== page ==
Queensland Budget: Forecast $3 billion budget blowout as cost-of-living bites

Savannah Meacham
2 Min Read
Queensland Treasurer Cameron Dick says the State’s Budget surplus will not come at the cost of household budget deficits.
Queensland Treasurer Cameron Dick says the State’s Budget surplus will not come at the cost of household budget deficits. Credit: AAP

Queensland has forecast a $3 billion budget blowout as a result of the cost-of-living relief the state government is delivering.

Treasurer Cameron Dick has announced the June budget will forecast a deficit of around $3 billion for 2024-25 financial year.

It is set to ease to less than $1 billion the following year.

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“While our government would like to see a surplus in the next two financial years, that will not come at the cost of Queensland families running deficits on their household budgets,” Mr Dick said in a statement on Tuesday.

The budget blowout comes amid major state government spending on cost-of-living measures, housing and health.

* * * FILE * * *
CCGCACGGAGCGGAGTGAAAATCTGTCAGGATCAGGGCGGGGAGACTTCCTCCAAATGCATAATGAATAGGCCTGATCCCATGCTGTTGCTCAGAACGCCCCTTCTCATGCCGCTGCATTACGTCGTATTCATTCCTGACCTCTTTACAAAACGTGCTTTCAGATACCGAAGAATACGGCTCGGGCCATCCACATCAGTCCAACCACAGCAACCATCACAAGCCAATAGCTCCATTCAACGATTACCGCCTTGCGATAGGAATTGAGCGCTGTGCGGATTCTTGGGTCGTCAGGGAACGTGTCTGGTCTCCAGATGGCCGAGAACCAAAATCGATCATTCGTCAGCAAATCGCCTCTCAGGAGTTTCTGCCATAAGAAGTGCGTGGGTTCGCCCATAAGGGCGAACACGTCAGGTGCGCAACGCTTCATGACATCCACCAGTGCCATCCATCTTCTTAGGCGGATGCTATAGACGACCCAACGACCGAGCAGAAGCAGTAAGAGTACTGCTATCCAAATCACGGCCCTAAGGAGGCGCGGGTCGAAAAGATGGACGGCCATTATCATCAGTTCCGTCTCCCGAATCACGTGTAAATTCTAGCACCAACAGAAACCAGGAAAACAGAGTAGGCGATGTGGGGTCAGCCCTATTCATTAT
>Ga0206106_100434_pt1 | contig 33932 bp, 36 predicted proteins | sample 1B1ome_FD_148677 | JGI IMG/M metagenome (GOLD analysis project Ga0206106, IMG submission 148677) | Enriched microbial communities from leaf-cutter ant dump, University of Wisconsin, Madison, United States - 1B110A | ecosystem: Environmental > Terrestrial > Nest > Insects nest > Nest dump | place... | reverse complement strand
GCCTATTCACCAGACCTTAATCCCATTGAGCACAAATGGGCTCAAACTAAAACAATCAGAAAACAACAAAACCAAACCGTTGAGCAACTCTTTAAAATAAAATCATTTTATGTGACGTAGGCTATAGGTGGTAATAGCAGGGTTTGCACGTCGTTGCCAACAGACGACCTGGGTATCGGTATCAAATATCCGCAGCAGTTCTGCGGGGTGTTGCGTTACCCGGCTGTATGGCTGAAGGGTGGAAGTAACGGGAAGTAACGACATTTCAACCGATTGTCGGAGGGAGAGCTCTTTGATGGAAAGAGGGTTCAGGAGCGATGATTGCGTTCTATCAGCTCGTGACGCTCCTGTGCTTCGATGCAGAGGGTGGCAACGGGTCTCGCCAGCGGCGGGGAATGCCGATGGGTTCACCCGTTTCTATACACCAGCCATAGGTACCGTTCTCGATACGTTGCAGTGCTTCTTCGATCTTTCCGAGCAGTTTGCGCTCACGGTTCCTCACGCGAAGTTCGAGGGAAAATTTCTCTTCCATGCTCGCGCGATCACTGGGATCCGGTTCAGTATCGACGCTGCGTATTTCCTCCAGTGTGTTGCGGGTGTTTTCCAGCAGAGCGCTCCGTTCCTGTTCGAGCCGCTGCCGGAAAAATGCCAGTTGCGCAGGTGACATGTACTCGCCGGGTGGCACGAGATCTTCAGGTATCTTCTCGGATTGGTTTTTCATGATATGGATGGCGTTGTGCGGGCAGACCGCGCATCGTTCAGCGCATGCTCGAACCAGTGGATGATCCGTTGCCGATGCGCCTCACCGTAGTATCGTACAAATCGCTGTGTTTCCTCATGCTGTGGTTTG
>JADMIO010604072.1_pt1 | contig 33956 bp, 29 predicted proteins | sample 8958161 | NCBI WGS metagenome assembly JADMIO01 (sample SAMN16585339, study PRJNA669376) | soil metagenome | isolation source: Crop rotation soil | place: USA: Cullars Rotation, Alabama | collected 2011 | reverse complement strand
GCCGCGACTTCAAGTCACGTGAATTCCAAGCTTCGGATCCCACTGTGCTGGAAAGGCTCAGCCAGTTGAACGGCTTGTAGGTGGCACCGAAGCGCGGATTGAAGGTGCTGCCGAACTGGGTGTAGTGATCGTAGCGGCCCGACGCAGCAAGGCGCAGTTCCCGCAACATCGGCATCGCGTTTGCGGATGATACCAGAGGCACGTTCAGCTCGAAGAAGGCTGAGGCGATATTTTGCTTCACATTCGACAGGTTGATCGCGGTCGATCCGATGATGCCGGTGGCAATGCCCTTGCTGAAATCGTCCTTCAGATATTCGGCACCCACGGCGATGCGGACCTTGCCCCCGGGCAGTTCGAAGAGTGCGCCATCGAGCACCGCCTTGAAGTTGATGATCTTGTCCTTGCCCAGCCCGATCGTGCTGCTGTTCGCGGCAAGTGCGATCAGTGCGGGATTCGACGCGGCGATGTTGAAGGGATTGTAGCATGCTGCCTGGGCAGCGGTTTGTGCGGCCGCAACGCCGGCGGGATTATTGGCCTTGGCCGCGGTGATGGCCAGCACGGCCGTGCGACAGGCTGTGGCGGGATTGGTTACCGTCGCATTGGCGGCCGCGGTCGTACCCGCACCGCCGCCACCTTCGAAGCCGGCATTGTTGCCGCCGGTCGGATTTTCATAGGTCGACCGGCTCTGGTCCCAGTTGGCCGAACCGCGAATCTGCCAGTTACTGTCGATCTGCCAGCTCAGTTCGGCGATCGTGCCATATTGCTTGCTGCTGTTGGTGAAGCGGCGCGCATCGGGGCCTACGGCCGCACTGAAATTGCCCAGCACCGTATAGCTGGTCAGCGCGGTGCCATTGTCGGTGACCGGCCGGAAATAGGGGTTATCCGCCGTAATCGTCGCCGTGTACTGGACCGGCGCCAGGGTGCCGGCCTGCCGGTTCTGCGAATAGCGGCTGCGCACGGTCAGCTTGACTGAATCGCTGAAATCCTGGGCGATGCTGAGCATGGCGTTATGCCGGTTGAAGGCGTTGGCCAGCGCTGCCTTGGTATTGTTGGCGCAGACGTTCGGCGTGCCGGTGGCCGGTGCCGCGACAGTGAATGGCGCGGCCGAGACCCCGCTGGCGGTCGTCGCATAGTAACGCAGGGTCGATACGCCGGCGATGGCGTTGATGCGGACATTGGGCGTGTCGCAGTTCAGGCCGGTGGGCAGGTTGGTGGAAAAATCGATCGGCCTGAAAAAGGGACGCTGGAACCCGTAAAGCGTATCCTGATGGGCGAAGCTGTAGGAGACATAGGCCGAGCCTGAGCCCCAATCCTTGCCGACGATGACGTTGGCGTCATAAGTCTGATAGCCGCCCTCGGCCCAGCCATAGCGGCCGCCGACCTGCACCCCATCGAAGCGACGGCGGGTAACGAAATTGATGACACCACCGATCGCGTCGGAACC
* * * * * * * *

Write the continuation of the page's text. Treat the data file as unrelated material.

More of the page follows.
The treasurer says the measures are necessary so dipping into the bottom line is a worthwhile investment.

“If we have to borrow to deliver our cost-of-living measures then that is what we will do, but we will do so in a way that keeps inflation as low as possible,” Mr Dick said.

The government managed to deliver a $4.3 billion surplus in 2021/22 and a record $13.9 billion surplus in 2022/23.

That was on the back of coal royalties supporting Queensland’s post-pandemic boom which had been forecast to boost revenue by $9.4 billion over five years.

This upcoming financial year was also previously forecast to remain in surplus.

Mr Dick revealed in April keeping the budget in balance would be “difficult” with state debt forecast to reach $188 billion in four years.

Forward estimates with preliminary forecasts suggested that by the 2027-2028 financial year Queensland’s net debt could reach $73 billion.

Gross general government debt that financial year could reach $128 billion and when combined with borrowings, total debt could reach $188 billion.

Despite the pressures on the bottom line, the state government has invested significantly on housing, cost of living and health over the past financial year and is forecast to do the same in the upcoming budget.

The investment includes the “Big Build” plan to deliver one million homes by 2046 costing the treasury’s coffers $3.1 billion.

There is also the $2.5 billion cost-of-living centrepiece of the budget - which has been factored into the 2023/34 finances - to provide $1000 in energy rebates to all Queenslanders from July.


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